Some of you already know I spend a lot of time thinking about how to communicate with children. I love to think about the economy of language, how many words to say… or not say! Hint: across the board, I find fewer words are better.

I like to think of effective communication as a puzzle. I ponder questions like, which words can I choose that will have the most impact? How can I express myself while giving respect to my needs as well as those of the child? How can I talk about a challenge without making anyone wrong? These are just a few of the questions that drive my work and writing.

Some of the most important words an adult can say to a child are,

“I don’t know.”

Followed up with,

“I wonder how we can find out?”

Beginning with “I don’t know” is powerful for all involved. Firstly, it sure does take the pressure off of you! I’ve encountered adults that seem to think they are failing their children if they aren’t the expert in all things. Doesn’t that sound exhausting… not to mention impossible? Secondly, if we’re trying to combat perfectionism and anxiety in gifted and twice-exceptional children, why don’t we start by combatting those tendencies in ourselves and model what it looks like to be a humble, authentic, and fallible human?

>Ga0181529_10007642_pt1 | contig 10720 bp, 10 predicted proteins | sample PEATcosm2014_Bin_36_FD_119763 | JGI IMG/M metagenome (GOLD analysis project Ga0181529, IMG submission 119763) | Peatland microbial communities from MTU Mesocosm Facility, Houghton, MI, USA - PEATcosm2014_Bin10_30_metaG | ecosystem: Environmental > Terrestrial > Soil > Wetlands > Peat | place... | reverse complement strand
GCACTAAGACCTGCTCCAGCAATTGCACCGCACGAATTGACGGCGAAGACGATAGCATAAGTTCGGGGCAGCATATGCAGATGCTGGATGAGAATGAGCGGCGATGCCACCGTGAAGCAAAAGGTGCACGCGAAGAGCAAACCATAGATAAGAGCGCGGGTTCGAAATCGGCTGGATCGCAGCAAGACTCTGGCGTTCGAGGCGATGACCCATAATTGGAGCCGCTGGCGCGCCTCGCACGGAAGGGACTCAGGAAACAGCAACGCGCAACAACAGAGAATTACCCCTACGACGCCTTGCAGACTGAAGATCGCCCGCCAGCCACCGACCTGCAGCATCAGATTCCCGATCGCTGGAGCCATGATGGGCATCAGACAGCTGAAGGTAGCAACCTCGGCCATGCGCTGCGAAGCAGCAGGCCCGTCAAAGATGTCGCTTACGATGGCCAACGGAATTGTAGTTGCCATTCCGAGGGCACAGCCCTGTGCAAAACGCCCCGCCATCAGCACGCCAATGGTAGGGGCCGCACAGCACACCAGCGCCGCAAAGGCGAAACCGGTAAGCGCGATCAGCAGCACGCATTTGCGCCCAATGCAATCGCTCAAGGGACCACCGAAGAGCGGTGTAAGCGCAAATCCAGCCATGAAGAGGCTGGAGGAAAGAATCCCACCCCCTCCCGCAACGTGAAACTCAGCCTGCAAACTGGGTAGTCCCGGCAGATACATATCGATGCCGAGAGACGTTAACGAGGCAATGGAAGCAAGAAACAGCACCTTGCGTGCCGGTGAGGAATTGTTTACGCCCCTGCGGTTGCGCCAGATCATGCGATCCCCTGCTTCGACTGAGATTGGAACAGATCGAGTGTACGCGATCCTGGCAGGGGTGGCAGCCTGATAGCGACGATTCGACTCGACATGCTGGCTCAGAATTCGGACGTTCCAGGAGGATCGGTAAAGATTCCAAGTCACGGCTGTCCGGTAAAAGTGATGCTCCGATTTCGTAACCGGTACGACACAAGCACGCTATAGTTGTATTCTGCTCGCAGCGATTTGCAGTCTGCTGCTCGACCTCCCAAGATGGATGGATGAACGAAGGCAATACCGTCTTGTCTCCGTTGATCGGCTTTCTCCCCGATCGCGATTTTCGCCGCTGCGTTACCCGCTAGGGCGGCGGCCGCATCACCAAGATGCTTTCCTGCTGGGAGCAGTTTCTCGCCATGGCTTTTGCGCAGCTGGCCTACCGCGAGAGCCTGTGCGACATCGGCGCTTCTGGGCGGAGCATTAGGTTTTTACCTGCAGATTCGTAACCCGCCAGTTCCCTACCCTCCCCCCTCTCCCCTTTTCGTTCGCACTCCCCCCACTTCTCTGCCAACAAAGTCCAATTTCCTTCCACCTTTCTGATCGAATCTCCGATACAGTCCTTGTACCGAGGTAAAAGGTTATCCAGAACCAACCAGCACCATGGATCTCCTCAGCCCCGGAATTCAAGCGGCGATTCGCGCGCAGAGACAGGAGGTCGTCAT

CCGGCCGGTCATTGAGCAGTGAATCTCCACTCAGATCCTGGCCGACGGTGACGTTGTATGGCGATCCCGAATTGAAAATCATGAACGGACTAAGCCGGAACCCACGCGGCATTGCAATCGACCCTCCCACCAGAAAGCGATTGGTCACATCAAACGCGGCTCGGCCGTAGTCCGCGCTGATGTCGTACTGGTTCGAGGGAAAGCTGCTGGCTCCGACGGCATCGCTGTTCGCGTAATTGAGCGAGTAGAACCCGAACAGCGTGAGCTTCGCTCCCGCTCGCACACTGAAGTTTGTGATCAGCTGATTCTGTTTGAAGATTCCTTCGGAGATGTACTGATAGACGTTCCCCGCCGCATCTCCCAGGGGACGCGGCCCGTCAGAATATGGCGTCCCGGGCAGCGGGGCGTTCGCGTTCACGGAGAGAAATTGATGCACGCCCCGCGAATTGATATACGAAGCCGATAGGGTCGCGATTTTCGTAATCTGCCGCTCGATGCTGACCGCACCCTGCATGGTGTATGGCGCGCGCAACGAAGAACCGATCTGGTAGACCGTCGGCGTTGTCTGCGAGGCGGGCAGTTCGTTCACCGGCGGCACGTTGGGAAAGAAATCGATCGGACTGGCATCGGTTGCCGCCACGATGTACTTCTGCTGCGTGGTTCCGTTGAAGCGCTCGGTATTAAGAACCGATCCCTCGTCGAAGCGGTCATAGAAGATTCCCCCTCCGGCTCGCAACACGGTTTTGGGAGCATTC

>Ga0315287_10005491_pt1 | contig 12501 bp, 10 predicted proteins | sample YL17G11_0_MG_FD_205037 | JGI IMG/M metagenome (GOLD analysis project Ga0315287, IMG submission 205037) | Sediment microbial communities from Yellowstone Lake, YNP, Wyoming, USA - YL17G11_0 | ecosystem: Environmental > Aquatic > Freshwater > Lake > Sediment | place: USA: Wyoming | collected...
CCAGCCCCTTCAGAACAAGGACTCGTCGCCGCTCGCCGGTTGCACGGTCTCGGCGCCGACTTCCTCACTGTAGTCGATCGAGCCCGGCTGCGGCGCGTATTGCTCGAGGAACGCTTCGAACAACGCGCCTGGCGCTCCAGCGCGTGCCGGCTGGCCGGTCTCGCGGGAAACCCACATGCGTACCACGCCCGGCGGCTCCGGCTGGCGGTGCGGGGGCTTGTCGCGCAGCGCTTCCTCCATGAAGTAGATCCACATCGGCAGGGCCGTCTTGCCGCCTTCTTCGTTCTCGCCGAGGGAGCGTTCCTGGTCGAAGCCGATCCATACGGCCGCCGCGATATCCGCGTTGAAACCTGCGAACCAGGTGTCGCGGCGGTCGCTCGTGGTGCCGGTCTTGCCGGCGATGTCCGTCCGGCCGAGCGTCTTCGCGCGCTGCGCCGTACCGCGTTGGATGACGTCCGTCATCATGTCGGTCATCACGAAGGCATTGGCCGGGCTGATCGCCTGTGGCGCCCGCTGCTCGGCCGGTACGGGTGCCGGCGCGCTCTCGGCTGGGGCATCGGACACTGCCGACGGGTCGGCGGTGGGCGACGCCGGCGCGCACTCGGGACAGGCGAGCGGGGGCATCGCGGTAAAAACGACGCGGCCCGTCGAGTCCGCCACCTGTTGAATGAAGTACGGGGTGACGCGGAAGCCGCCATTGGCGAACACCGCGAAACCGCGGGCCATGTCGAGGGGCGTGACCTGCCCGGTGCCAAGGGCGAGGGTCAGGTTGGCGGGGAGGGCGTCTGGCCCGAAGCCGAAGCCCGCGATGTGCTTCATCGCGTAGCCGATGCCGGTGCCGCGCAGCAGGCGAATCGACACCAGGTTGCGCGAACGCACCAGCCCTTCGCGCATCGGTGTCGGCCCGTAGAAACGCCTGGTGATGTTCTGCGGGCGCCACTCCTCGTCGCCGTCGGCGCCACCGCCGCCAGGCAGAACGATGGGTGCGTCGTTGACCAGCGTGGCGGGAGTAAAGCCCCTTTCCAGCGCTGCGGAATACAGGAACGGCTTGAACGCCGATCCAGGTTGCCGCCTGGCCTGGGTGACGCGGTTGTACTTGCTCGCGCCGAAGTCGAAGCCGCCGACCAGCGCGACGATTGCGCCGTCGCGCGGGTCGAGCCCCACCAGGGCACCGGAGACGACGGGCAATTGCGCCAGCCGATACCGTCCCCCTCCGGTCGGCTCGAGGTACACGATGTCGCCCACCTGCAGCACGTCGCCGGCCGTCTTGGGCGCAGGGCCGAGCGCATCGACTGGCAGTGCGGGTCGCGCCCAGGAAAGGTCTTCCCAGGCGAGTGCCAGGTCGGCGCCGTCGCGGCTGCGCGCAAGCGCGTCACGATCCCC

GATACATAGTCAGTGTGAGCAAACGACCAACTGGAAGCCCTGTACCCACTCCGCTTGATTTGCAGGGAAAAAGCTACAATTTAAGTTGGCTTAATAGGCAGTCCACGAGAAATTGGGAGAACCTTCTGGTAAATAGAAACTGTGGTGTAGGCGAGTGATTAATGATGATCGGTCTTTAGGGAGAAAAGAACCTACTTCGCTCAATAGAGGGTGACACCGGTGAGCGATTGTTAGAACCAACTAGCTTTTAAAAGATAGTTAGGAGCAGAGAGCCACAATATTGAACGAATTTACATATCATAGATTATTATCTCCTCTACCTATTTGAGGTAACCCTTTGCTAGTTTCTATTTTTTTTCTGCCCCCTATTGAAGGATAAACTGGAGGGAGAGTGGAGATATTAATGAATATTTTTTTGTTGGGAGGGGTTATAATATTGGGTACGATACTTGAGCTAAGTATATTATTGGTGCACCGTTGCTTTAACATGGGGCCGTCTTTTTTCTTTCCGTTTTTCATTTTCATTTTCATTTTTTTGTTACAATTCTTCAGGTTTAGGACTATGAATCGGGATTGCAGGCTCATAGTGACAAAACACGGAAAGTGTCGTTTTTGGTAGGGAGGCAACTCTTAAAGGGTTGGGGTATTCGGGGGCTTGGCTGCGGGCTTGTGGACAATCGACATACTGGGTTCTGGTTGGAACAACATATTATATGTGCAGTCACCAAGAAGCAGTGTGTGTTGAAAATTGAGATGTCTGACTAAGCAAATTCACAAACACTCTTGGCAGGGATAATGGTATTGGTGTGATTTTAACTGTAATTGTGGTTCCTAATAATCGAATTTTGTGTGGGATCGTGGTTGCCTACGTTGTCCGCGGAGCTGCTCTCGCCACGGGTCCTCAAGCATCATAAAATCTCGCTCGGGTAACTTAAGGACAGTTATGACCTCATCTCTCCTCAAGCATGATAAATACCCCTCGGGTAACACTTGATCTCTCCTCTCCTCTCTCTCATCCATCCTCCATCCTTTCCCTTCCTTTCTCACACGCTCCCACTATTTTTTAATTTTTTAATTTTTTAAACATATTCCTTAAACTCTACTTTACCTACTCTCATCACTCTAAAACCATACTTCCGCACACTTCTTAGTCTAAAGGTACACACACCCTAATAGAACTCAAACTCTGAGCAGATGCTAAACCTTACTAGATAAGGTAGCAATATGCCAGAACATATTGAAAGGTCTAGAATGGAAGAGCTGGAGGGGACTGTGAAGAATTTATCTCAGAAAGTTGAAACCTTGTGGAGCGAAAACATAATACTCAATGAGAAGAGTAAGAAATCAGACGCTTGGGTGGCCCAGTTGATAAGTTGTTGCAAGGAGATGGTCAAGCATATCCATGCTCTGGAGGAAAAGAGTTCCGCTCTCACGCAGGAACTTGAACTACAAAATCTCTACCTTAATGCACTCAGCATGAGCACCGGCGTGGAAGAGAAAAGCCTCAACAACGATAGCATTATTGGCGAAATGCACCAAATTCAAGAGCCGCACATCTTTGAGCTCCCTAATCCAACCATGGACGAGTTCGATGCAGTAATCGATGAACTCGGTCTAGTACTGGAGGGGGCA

There’s already a lot written about empathy and how vital it is to maintaining meaningful relationships. But how do we impart empathy? I can think of a few ways, and they all lead back to the same need — authenticity (also known as deep honesty). I believe that being authentic is how we best show empathy.

Ending the conversation with “I wonder how we find out” isn’t an ending at all; it leaves room for wonder. Find the joy in wonder and pass it down to the children in your life. This is how we can make meaning of learning and instill it as a value in our children… and, ultimately, our shared human culture.

P.S. This is different than telling a child to “Google it.” While Google may be where you end up, heading straight there without any heart-opening communication or exploration can sap the fun and wonder out of those moments.